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John Pennington’s life is in the doldrums. Looking for new opportunities, prevaricating about getting married, the only joy on the horizon was an upcoming visit to his grandmother in Sorrento, Italy.

Suddenly he is left at the check-in counter with a message on his phone telling him the marriage is off, and the relationship is over.

If only he hadn’t promised a friend he would do a favour for him in Rome.

At the first stop, Geneva, he has a chance encounter with Zoe, an intriguing woman who captures his imagination from the moment she boards the Savoire, and his life ventures into uncharted territory in more ways than one.

That ‘favour’ for his friend suddenly becomes a life-changing event, and when Zoe, the woman who he knows is too good to be true, reappears, danger and death follows.

Shot at, lied to, seduced, and drawn into a world where nothing is what it seems, John is dragged into an adrenaline-charged undertaking, where he may have been wiser to stay with the ‘devil you know’ rather than opt for the ‘devil you don’t’.

newdevilcvr3

Inspiration, maybe

A picture paints … well, as many words as you like.  For instance:

lookingdownfromcoronetpeak

And the story:

 

It was once said that a desperate man has everything to lose.

The man I was chasing was desperate, but I, on the other hand, was more desperate to catch him.

He’d left a trail of dead people from one end of the island to the other.

The team had put in a lot of effort to locate him, and now his capture was imminent.  We were following the car he was in, from a discrete distance, and, at the appropriate time, we would catch up, pull him over, and make the arrest.

There was nowhere for him to go.

The road led to a dead-end, and the only way off the mountain was back down the road were now on.  Which was why I was somewhat surprised when we discovered where he was.

Where was he going?

 

“Damn,” I heard Alan mutter.  He was driving, being careful not to get too close, but not far enough away to lose sight of him.

“What?”

“I think he’s made us.”

“How?”

“Dumb bad luck, I’m guessing.  Or he expected we’d follow him up the mountain.  He’s just sped up.”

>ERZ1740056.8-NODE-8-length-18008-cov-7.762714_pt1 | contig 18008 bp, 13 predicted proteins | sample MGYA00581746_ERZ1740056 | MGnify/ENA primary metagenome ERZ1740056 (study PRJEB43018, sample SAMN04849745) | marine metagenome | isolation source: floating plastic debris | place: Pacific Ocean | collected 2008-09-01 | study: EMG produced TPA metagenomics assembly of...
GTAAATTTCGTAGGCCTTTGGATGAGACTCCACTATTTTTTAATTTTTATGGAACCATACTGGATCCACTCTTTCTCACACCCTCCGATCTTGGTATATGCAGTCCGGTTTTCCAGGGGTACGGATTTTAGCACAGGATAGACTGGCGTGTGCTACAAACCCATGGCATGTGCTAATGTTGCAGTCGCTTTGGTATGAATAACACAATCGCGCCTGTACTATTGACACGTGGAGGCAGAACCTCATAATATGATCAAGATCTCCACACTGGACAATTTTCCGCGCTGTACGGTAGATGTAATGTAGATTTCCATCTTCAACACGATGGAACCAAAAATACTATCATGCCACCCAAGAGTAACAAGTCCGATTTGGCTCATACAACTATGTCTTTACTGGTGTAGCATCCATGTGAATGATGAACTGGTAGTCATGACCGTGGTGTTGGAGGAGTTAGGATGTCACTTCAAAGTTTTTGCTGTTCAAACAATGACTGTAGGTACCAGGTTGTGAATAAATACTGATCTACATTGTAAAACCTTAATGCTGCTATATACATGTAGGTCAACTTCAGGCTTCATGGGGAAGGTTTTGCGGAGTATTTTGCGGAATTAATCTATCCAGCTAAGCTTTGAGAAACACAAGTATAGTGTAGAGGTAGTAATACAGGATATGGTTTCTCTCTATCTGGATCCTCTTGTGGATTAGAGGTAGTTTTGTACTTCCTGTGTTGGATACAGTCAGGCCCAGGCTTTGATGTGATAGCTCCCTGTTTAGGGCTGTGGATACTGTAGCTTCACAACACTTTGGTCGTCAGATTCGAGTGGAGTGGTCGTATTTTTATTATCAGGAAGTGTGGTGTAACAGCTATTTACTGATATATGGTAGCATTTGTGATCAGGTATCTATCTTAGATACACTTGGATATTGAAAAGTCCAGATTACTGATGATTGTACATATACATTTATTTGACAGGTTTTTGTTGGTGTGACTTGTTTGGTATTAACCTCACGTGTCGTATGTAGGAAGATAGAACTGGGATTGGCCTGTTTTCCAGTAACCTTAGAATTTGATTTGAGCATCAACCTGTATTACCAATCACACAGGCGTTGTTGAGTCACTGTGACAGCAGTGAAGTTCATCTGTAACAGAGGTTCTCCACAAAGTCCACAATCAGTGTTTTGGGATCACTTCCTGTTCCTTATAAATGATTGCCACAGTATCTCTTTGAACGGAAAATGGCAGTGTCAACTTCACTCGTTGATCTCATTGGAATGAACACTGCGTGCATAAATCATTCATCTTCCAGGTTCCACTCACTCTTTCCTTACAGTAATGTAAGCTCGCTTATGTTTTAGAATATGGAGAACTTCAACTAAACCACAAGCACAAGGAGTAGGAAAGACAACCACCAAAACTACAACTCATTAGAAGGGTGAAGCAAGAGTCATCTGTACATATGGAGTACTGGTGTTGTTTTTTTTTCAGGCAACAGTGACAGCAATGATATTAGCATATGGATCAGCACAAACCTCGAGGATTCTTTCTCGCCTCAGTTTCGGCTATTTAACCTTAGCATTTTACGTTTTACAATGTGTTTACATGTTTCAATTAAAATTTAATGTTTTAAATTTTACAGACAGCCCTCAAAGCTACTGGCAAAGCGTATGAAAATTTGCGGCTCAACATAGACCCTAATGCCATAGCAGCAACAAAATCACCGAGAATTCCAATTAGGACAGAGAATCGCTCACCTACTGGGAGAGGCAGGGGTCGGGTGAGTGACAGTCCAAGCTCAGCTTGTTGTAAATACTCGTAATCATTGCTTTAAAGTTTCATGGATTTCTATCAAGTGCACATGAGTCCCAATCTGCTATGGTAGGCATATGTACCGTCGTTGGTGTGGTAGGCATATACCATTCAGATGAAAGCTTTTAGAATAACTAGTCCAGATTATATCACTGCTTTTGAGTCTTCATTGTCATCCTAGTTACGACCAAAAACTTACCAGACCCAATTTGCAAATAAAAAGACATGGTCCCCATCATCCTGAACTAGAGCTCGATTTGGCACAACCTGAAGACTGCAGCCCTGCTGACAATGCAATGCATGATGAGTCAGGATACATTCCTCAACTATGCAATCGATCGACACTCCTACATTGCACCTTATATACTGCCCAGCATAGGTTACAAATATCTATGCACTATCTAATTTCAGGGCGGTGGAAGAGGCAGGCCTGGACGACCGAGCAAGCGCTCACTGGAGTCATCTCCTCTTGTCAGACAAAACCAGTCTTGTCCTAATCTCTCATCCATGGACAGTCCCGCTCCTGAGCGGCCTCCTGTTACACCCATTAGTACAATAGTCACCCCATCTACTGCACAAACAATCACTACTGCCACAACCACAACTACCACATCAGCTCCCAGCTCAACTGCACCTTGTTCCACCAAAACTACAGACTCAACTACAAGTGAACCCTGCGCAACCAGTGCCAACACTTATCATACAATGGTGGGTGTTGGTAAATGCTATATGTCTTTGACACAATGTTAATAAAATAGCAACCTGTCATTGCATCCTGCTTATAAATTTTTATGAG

“How far away?”

“A half-mile.  We should see him higher up when we turn the next corner.”

It took an eternity to get there, and when we did, Alan was right, only he was further on than we thought.”

“Step on it.  Let’s catch him up before he gets to the top.”

Easy to say, not so easy to do.  The road was treacherous, and in places just gravel, and there were no guard rails to stop a three thousand footfall down the mountainside.

Good thing then I had the foresight to have three agents on the hill for just such a scenario.

 

Ten minutes later, we were in sight of the car, still moving quickly, but we were going slightly faster.  We’d catch up just short of the summit car park.

Or so we thought.

Coming quickly around another corner we almost slammed into the car we’d been chasing.

“What the hell…” Aland muttered.

I was out of the car, and over to see if he was in it, but I knew that it was only a slender possibility.  The car was empty, and no indication where he went.

Certainly not up the road.  It was relatively straightforward for the next mile, at which we would have reached the summit.  Up the mountainside from here, or down.

I looked up.  Nothing.

Alan yelled out, “He’s not going down, not that I can see, but if he did, there’s hardly a foothold and that’s a long fall.”

Then where did he go?

Then a man looking very much like our quarry came out from behind a rock embedded just a short distance up the hill.

“Sorry,” he said quite calmly.  “Had to go if you know what I mean.”

 

I’d lost him.

It was as simple as that.

I had been led a merry chase up the hill, and all the time he was getting away in a different direction.

I’d fallen for the oldest trick in the book, letting my desperation blind me to the disguise that anyone else would see through in an instant.

It was a lonely sight, looking down that road, knowing that I had to go all that way down again, only this time, without having to throw caution to the wind.

“Maybe next time,” Alan said.

“We’ll get him.  It’s just a matter of time.”

 

© Charles Heath 2019

Find this and other stories in “Inspiration, maybe”  available soon.

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“The Things We Do For Love” – Coming soon

Is love the metaphorical equivalent to ‘walking the plank’; a dive into uncharted waters?

For Henry the only romance he was interested in was a life at sea, and when away from it, he strived to find sanctuary from his family and perhaps life itself.  It takes him to a small village by the sea, s place he never expected to find another just like him, Michelle, whom he soon discovers is as mysterious as she is beautiful.

Henry had long since given up the notion of finding romance, and Michelle couldn’t get involved for reasons she could never explain, but in the end both acknowledge that something happened the moment they first met.  

Plans were made, plans were revised, and hopes were shattered.

A chance encounter causes Michelle’s past to catch up with her, and whatever hope she had of having a normal life with Henry, or anyone else, is gone.  To keep him alive she has to destroy her blossoming relationship, an act that breaks her heart and shatters his.

But can love conquer all?

It takes a few words of encouragement from an unlikely source to send Henry and his friend Radly on an odyssey into the darkest corners of the red light district in a race against time to find and rescue the woman he finally realizes is the love of his life.

The cover, at the moment, looks like this:

lovecoverfinal1